March 16, 2014

Restored Rockwell Unisaw

The completed restoration of my 1977 Rockwell International 34-461 Unisaw

Over the course of two months I completely disassembled, cleaned, primed, painted, and replaced the bearings of a 1977 Rockwell Unisaw bringing it back to a like new condition.

Below you can see the restored Unisaw in all of it’s glory ready for another 30 years of service. Before pictures can be seen here.

Refurbished 1977 Rockwell International Unisaw
Rockwell Unisaw - Front, top, and side

3 Horsepower, 230 volt, single phase motor with brand new bearings.
Rockwell Unisaw - Front, top, and side

Right-tilt configuration
Rockwell Unisaw - motor

Low voltage motor starter and control recessed into the rear of the cabinet.
Rockwell Unisaw - side and back

LED lights and white painted interior for increased visibility.
Rockwell Unisaw - Trunnion and motor

~Nathan

February 5, 2014

Priming and Painting the Rockwell Unisaw

When deciding on what I wanted the finish of my Unisaw to be it was evident that a perfectly smooth factor like finish was not going to be worth the effort. Multiple layers of paint would be needed along with sanding using 300-600 grit sand paper to smooth out imperfections that had been incurred in this saw 37 years of life.

To avoid the frustration that my perfectionism would bring to trying to achieve such a finish I decided to go for a textured look. I wanted what some people call an orange peel look or eggshell. While there are paints like Rustoleum’s “Hammered” product that claim to deliver such a look, I was displeased with their results.

After testing many products and application methods, I landed on using a technique I read about on OWWM.org where you under-power an HVLP sprayer to create texture. The overall paint process to create the texture and have a finished surface was simple. First spray your “texture” layer of primer. Followed by a layer of primer applied evenly over the entire surface (no this does not neutralize your texture). Then apply your final layer(s) of paint for color.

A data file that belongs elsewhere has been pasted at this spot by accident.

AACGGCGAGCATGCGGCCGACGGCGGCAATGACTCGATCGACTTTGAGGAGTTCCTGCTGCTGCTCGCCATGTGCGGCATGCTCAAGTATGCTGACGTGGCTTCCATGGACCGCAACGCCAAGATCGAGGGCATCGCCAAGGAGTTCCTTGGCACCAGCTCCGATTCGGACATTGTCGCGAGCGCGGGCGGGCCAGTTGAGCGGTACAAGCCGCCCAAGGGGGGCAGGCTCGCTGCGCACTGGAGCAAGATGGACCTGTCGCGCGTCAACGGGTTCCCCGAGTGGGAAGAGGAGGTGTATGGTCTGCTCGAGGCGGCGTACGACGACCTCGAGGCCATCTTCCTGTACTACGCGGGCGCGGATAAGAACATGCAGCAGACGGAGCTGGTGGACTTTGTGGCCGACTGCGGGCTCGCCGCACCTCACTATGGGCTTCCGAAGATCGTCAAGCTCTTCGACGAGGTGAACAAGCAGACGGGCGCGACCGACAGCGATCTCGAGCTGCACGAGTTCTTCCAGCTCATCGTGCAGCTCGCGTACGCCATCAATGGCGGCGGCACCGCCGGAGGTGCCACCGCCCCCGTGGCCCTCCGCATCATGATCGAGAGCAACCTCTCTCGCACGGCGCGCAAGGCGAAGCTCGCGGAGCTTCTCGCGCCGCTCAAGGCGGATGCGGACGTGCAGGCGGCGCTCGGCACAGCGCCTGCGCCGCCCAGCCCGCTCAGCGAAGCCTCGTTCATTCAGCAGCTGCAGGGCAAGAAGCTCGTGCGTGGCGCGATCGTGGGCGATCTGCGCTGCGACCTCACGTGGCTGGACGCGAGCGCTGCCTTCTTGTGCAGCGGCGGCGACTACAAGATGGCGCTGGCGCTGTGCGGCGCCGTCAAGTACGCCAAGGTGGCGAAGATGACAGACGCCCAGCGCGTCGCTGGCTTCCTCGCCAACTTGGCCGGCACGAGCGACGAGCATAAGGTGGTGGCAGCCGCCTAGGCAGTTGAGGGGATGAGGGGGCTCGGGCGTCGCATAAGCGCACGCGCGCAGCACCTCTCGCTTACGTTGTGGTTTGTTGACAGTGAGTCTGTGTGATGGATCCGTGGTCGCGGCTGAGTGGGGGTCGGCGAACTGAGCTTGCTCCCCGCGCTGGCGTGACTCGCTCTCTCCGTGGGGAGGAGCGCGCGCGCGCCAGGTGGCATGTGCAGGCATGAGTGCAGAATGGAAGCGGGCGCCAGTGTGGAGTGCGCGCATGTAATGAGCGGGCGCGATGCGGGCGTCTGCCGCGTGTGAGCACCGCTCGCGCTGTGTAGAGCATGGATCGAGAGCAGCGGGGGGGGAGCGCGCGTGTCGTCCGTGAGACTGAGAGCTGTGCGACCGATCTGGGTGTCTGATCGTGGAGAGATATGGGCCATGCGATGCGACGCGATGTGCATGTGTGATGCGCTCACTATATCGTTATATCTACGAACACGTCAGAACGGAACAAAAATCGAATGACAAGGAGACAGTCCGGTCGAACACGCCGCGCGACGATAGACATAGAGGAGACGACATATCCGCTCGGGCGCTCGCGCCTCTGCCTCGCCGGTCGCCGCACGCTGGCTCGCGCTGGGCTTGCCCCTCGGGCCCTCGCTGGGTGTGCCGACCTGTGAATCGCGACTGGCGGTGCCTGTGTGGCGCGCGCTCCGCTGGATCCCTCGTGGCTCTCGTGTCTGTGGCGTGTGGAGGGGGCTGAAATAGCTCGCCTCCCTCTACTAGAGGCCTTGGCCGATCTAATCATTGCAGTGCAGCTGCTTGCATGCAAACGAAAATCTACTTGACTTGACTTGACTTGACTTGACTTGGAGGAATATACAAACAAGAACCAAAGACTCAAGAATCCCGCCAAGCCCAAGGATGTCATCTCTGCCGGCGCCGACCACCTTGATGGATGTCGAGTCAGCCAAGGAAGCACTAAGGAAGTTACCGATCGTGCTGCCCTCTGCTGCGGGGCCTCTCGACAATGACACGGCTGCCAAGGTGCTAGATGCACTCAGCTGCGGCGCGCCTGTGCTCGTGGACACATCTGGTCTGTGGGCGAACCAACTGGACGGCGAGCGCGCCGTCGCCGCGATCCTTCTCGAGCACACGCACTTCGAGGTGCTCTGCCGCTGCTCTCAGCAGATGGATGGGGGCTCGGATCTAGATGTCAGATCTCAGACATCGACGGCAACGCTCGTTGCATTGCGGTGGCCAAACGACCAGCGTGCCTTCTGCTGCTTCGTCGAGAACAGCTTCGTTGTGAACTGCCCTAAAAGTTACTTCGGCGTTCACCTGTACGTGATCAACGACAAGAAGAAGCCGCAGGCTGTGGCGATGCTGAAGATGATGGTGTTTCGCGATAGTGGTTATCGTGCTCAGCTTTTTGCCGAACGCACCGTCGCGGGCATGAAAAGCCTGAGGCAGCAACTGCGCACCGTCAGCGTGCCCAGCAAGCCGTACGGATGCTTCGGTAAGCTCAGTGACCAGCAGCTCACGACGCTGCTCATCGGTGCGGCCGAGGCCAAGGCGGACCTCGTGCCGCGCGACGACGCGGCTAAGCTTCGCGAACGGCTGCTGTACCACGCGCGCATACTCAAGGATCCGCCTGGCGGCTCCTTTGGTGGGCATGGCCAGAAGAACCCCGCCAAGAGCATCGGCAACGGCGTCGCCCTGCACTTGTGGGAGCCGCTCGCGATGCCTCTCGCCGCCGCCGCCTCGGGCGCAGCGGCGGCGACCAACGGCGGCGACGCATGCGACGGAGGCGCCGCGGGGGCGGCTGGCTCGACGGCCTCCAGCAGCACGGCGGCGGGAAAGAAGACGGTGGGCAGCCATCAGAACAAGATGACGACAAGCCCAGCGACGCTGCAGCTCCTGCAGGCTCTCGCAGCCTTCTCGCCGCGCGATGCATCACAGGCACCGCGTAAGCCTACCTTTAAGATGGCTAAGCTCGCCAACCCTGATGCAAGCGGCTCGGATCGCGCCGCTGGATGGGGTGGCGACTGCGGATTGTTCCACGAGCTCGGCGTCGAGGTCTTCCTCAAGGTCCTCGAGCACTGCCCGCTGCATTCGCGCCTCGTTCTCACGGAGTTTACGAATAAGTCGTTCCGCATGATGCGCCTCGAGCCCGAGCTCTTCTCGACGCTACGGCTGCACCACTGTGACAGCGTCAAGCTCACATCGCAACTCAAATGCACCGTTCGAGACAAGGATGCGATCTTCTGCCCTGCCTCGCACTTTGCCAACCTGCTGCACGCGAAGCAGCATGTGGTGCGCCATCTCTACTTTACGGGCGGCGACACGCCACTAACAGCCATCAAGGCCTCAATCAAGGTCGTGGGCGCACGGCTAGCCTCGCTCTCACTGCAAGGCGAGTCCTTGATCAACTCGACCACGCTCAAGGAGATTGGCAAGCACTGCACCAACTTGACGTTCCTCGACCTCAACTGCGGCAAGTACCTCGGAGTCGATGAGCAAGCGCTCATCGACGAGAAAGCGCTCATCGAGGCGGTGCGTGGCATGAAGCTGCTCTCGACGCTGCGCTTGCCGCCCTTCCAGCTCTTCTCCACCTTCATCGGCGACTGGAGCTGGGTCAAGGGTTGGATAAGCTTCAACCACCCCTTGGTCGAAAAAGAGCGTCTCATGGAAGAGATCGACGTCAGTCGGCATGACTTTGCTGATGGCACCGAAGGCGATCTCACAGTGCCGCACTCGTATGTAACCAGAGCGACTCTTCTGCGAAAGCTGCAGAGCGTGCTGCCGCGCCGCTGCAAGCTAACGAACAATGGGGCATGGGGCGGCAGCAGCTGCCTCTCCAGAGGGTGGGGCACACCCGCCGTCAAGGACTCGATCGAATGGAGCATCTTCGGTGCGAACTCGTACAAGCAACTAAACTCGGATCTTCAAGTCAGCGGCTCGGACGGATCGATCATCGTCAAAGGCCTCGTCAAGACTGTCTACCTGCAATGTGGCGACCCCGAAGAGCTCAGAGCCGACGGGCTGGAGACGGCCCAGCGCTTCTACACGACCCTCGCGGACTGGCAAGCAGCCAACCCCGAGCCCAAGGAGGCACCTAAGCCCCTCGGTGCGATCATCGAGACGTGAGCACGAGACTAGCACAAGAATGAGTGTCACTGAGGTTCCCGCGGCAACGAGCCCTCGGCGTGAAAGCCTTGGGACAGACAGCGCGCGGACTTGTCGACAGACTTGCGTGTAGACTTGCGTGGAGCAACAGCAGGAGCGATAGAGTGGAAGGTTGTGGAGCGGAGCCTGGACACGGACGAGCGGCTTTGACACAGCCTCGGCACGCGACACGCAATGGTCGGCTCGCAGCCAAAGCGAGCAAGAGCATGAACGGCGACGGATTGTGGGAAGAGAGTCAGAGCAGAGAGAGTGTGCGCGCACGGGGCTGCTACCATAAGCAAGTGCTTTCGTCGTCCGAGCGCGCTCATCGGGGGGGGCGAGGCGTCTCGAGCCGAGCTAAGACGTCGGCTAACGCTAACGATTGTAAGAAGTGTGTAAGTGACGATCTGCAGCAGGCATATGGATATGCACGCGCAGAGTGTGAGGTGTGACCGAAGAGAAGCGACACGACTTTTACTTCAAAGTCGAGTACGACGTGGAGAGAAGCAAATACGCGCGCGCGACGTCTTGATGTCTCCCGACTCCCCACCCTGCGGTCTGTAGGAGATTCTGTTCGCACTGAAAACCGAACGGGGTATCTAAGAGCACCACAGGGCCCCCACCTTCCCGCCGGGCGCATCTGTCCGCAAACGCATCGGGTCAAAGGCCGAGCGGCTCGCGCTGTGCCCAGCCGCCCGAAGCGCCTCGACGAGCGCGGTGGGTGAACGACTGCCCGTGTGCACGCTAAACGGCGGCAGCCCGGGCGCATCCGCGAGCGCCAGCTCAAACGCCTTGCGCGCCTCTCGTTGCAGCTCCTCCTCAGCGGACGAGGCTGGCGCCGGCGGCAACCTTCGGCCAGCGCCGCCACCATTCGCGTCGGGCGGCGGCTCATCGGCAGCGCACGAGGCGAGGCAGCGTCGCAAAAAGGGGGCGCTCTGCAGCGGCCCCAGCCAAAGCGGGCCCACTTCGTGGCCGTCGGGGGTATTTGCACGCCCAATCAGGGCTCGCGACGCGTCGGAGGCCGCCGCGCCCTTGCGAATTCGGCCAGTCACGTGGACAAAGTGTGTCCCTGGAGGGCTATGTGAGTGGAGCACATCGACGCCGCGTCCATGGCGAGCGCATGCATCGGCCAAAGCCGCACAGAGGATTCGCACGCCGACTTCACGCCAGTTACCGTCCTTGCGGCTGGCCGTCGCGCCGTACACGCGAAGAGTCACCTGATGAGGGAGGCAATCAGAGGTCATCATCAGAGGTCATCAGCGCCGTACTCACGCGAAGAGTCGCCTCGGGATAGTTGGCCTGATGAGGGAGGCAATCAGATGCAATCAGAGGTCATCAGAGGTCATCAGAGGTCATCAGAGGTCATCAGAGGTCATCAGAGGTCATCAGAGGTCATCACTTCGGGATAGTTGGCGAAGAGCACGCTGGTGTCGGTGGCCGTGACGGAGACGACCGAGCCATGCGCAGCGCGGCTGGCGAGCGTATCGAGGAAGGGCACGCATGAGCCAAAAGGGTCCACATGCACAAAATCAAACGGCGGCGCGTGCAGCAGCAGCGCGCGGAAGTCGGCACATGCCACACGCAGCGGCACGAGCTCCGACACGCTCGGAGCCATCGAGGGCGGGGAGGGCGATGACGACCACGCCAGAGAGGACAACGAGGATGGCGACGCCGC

Closeup of textured paint results.

Unisaw Textured Paint Closeup

Creating a textured surface with Rustoleum primer

Creating the textured primer layer is simple but time consuming. Choose a thick primer product, I chose Rustoleum’s primer which I believe is an enamel. Then, without thinning the primer, spray the primer through an HVLP gun at a low enough pressure to create splatter. To achieve the specific texture I wanted I ran my HVLP gun at 22 PSI. Locking in the texture you desire will will take a bit of tweaking and playing around with your spray gun, but once it is setup it is incredible easy to get a consistent texture. The one downside, and this may be gun specific, is that this application method is VERY slow due to the low pressure of the gun.

Rockwell Unisaw Restoration Progress

Unisaw exterior primed using texturing technique.
Unisaw Outside Primed
Unisaw interior painted white for increased visibility inside the cabinet once assembled.
Unisaw Inside Painted
Unisaw base painted.
Unisaw Base Painted

~Nathan